“You gonna take on all three of us? Ain’t no lucky dodge ball gonna save you this time.”

On that, he was correct. And so, Owen contemplated his options:

  1. He could take the bullies on all by himself. Yes, he’d lose, but the story would live on forever.
  2. He could run, and possibly escape to fight another day.
  3. Who was he kidding? There were three of them, and one of him.

He ran.

He only made it a meter or two before a big, beefy hand grabbed the back of his T-shirt. Too late, Owen remembered his pursuers were on bikes.

“Get his arms and legs,” said Bryan.

The Cro-Magnons seized Owen. Bryan squatted next to him, his upside-down face grinning. “I gotta make an example out of you, new kid. Something that will remind everyone at school what happens when people disobey me. The ice chest,” he said to his cohorts.

The Cro-Magnons lifted Owen off the ground. There was a chain convenience store only a few meters from them. Off to the side of it was a big metal cooler, the kind used for storing big plastic bags of ice people only buy for barbecues and then forget to open. Smiling with anticipation, the Cro-Magnons started to carry Owen toward it.

The boy struggled. “Hey!” he screamed. “Somebody help –“

But Bryan clapped a sweaty hand over his mouth. His fingers smelt of grime and rusted metal. The maniac smiled, waving his free hand to a passing car. No problems here. We’re just boys hazing a good buddy.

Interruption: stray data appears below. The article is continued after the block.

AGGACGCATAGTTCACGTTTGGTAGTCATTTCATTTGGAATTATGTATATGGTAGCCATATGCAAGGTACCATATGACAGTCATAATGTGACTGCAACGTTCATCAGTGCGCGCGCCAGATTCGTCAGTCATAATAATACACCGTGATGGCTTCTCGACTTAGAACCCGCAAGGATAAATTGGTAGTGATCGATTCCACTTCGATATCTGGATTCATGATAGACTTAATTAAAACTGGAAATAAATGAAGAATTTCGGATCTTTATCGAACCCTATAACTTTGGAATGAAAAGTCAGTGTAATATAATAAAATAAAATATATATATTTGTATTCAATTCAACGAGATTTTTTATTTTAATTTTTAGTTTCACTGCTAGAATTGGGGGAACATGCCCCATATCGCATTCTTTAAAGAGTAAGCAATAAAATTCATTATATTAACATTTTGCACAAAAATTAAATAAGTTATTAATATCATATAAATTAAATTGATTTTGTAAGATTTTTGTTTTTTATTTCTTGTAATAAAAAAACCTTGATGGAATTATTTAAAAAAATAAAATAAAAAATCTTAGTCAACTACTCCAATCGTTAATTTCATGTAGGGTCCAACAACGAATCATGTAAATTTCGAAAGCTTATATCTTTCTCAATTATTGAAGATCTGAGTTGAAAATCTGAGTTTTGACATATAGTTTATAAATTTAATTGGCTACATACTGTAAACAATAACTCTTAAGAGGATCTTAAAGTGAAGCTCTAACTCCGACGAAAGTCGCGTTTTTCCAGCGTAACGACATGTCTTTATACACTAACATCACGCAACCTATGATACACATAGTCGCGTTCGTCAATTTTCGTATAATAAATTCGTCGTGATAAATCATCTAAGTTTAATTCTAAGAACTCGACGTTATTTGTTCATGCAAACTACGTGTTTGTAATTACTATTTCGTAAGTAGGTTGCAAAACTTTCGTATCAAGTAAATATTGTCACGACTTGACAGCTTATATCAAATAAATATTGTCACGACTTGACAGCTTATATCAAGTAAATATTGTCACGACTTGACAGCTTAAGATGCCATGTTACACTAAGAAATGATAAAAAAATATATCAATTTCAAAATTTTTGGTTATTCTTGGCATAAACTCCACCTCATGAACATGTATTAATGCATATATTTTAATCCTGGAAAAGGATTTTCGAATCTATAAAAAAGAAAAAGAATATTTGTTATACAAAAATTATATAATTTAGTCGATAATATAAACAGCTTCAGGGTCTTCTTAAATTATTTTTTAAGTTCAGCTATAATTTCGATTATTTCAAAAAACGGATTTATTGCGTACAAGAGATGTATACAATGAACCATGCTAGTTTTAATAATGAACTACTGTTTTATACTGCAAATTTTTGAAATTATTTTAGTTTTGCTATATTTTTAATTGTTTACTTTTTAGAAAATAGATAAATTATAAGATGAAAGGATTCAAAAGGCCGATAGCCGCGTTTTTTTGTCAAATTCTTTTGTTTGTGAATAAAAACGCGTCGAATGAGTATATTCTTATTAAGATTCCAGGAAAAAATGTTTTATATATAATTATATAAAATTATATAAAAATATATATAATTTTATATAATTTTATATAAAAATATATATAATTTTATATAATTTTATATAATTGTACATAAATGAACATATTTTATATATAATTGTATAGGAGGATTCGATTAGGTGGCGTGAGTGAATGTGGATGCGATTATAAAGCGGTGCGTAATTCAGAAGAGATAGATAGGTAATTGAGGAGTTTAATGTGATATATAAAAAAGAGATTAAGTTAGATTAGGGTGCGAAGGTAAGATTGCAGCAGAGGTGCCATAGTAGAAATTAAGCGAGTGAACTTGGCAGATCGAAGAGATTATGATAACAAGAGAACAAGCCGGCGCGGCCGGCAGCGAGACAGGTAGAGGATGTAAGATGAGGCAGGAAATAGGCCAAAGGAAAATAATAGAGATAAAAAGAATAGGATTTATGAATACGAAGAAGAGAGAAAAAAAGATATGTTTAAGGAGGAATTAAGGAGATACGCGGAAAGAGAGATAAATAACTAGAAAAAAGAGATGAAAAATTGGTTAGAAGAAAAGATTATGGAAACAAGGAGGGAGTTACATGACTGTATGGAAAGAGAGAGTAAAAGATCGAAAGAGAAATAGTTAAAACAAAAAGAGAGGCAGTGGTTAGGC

[THE CODEX ARCANUM: Hazing is the time-honored tradition of abusing, harassing, or flat-out humiliating someone as part of an initiation to a group. It has gotten so out of hand that in some cases, people have actually died. I suppose a simple ‘Welcome to the Club’ card and a nice box of chocolates is too mundane for most bloodthirsty humans.]

They were less than a meter from the cooler now. Owen tensed every muscle in his body, kicking and straining, but the boys were all stronger than him. They held him tight. Owen tried to bite Bryan’s hand, but the bully smacked his teeth away.

They slammed Owen against the metal container. Bryan made sure no adults were watching, then opened the doors. A blast of frigid air billowed out. The inside was dark, and smaller than the trunk of a car.

“Gonna be a tight fit,” said Bryan. “Hope you ain’t claustrophobic.”

He nodded, and the Cro-Magnons began to shove Owen into the chest. He fought madly, kicking and punching, but Bryan socked him in the gut. Owen wished for someone to see what was happening, for a police officer to drive past, for a meteor to strike the parking lot right behind them. As they slowly crammed him further into the metal container, all these thoughts boiled down to a single, shouted word:


Now, most cries for help are limited by the scientific fact that sound waves can only propagate so far through space before they fizzle out. There are some, however, so fraught with desperation and need, they can echo halfway around the globe. Owen’s shout was one of these. It traveled through the city like an alarm, reaching the ears of anyone inclined to offer magical assistance. It helped that one such person had been shadowing Owen all afternoon.